Brant, Joseph

Brant, Joseph,

1742–1807, chief of the Mohawk. His Mohawk name is usually rendered as Thayendanegea. He served under Sir William JohnsonJohnson, Sir William,
1715–74, British colonial leader in America, b. Co. Meath, Ireland. He settled (1738) in the Mohawk valley, became a merchant, and gained great power among the Mohawk and other Iroquois. He acquired large landed properties, founded (1762) Johnstown, N.
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 in the French and Indian War, and Johnson sent him (1761) to Eleazar Wheelock's school for Native Americans in Lebanon, Conn. Brant served (1763) under Johnson again in Pontiac's RebellionPontiac's Rebellion,
 Pontiac's Conspiracy,
or Pontiac's War,
1763–66, Native American uprising against the British just after the close of the French and Indian Wars, so called after one of its leaders, Pontiac.
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. In the American Revolution he did much to bind the indigenous people to the British and Loyalist side. He fought (1777) at Oriskany in the Saratoga campaign. In 1778, leading the Native American forces, he joined Walter ButlerButler, Walter,
1752?–1781, Loyalist officer in the American Revolution, b. New York State; son of John Butler. He was an officer in his father's Loyalist troop, Butler's Rangers. He was captured (1777) by the patriots and sentenced to death, but the sentence was commuted.
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, and together they raided Cherry Valley, where they massacred the defenseless inhabitants. He was an able leader in other raids. After the Revolution, failing to get a settlement of the Native American land question in the United States, he got lands and subsidies for his people in Canada around the present Brantford, Ont. A zealous Christian, he preached Christianity, translating the Book of Common Prayer and the Gospel of Mark into the Mohawk language.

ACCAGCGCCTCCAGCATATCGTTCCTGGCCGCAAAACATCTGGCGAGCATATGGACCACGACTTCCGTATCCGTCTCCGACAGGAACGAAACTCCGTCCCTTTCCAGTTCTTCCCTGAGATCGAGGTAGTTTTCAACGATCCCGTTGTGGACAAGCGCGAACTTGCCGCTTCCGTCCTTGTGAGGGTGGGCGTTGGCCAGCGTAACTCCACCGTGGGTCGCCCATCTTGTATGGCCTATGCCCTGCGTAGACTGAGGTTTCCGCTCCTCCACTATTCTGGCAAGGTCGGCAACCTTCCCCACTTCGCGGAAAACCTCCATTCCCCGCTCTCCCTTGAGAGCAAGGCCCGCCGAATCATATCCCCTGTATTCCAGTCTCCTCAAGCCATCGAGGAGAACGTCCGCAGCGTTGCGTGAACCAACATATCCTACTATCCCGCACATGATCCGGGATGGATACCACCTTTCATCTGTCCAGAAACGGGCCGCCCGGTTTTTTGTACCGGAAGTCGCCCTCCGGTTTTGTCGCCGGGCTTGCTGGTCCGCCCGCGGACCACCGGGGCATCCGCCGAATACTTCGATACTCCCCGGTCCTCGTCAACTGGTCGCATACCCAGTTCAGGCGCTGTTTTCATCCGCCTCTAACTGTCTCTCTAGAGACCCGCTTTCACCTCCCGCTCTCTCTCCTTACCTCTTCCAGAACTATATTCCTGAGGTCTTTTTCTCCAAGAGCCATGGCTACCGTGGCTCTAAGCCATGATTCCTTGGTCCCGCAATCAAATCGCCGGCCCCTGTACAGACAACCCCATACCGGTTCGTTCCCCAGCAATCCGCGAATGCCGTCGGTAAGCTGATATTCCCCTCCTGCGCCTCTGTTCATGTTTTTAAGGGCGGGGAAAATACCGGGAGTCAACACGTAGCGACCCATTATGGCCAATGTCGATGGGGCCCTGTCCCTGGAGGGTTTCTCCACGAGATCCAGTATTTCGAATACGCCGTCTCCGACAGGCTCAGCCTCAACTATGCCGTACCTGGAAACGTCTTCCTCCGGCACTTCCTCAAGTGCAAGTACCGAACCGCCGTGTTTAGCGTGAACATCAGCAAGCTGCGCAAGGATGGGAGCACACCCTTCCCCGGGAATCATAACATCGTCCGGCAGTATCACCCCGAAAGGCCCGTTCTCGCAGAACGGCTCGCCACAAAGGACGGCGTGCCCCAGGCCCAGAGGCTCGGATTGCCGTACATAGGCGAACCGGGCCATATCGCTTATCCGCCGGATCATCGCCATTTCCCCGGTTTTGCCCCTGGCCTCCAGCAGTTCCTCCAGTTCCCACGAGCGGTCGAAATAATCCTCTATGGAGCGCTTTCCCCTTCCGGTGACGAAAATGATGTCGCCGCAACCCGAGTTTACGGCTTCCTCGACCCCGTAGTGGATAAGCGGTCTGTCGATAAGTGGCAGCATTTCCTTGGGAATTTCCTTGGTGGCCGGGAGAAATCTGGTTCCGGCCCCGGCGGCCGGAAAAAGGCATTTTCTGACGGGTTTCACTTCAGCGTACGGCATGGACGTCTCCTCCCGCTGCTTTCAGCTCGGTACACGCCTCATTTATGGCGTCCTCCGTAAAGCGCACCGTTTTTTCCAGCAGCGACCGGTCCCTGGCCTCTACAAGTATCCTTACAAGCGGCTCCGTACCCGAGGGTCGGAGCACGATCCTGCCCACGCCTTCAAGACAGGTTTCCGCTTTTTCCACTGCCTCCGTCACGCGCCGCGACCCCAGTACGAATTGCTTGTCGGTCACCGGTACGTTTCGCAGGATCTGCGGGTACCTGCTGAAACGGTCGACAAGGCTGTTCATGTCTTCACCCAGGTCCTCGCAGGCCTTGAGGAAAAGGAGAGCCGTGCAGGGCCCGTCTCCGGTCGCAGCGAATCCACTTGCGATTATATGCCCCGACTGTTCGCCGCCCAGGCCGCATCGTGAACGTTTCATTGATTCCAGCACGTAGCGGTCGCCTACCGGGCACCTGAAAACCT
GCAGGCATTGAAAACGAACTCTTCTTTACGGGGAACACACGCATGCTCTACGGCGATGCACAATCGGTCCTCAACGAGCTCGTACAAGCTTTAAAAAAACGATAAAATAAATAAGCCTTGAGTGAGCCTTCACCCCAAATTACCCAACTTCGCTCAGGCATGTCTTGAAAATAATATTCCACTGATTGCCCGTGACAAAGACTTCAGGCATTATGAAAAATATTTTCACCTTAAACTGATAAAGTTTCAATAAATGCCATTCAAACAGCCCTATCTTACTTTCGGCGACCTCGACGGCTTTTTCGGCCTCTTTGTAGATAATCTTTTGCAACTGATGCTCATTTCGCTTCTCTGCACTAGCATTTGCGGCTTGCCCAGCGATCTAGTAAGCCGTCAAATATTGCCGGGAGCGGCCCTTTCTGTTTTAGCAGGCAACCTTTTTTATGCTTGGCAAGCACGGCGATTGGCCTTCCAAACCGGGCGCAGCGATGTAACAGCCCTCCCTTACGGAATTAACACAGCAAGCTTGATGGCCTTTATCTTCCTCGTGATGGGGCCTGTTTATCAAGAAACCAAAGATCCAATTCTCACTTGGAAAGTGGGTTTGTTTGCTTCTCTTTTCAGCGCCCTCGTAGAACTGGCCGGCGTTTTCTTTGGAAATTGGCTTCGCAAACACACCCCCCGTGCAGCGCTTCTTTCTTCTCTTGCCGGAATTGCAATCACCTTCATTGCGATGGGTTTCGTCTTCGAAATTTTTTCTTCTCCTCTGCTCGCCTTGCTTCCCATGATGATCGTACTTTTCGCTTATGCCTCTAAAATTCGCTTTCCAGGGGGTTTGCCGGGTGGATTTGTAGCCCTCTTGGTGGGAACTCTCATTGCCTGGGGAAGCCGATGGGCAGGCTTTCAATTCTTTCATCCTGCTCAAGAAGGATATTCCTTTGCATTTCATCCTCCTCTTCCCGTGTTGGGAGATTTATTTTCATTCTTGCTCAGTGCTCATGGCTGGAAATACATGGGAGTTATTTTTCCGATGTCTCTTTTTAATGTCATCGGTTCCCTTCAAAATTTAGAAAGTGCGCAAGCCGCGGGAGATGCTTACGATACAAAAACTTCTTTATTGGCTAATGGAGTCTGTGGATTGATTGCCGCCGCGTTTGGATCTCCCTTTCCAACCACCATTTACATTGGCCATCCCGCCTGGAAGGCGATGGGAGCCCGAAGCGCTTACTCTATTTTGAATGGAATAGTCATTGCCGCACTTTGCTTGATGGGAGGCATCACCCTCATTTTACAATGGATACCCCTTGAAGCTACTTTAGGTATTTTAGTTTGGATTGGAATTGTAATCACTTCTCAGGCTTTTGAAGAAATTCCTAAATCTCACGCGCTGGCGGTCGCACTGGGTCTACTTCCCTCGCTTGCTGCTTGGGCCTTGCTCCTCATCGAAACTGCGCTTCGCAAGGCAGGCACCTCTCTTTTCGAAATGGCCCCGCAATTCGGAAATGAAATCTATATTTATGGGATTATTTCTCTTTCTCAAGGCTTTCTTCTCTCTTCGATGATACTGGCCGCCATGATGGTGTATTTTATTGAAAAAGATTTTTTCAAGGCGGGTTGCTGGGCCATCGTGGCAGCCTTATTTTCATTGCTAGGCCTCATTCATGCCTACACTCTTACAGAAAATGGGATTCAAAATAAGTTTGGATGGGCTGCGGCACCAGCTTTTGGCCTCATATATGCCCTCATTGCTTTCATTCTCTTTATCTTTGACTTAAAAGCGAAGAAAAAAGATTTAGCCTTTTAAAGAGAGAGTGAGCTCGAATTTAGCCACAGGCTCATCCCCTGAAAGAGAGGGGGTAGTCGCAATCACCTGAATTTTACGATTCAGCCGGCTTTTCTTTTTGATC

See biographies by J. W. Jakes (1969), H. C. Robinson (1971), and I. T. Kelsay (1984).

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Brant, Joseph (b. Thayendanegea)

(1742–1807) Mohawk chief; born along the Ohio River in present-day Ohio. As a young man, he sided with the British in their war against the French and was befriended by Sir William Johnson, who sent him to a school in Connecticut. Brant converted to Christianity, and returned to his people as a missionary; he translated the Episcopal Prayer Book and part of the New Testament into Mohawk. During the American Revolution, now fighting with the British against the colonists, he participated in various raids in New York State's Mohawk Valley—including the infamous Cherry Valley Massacre (1778). He ended the war with the British rank of colonel and had to move with his people into Canada. In 1785 he went to England to obtain compensation for the Indians' losses in the war. He built one of the first Episcopalian churches in Canada and although he became an advocate for peace in the 1790s he was not afraid to stand up against those who tried to take away the Mohawks' land.
The Cambridge Dictionary of American Biography, by John S. Bowman. Copyright © Cambridge University Press 1995. Reproduced with permission.
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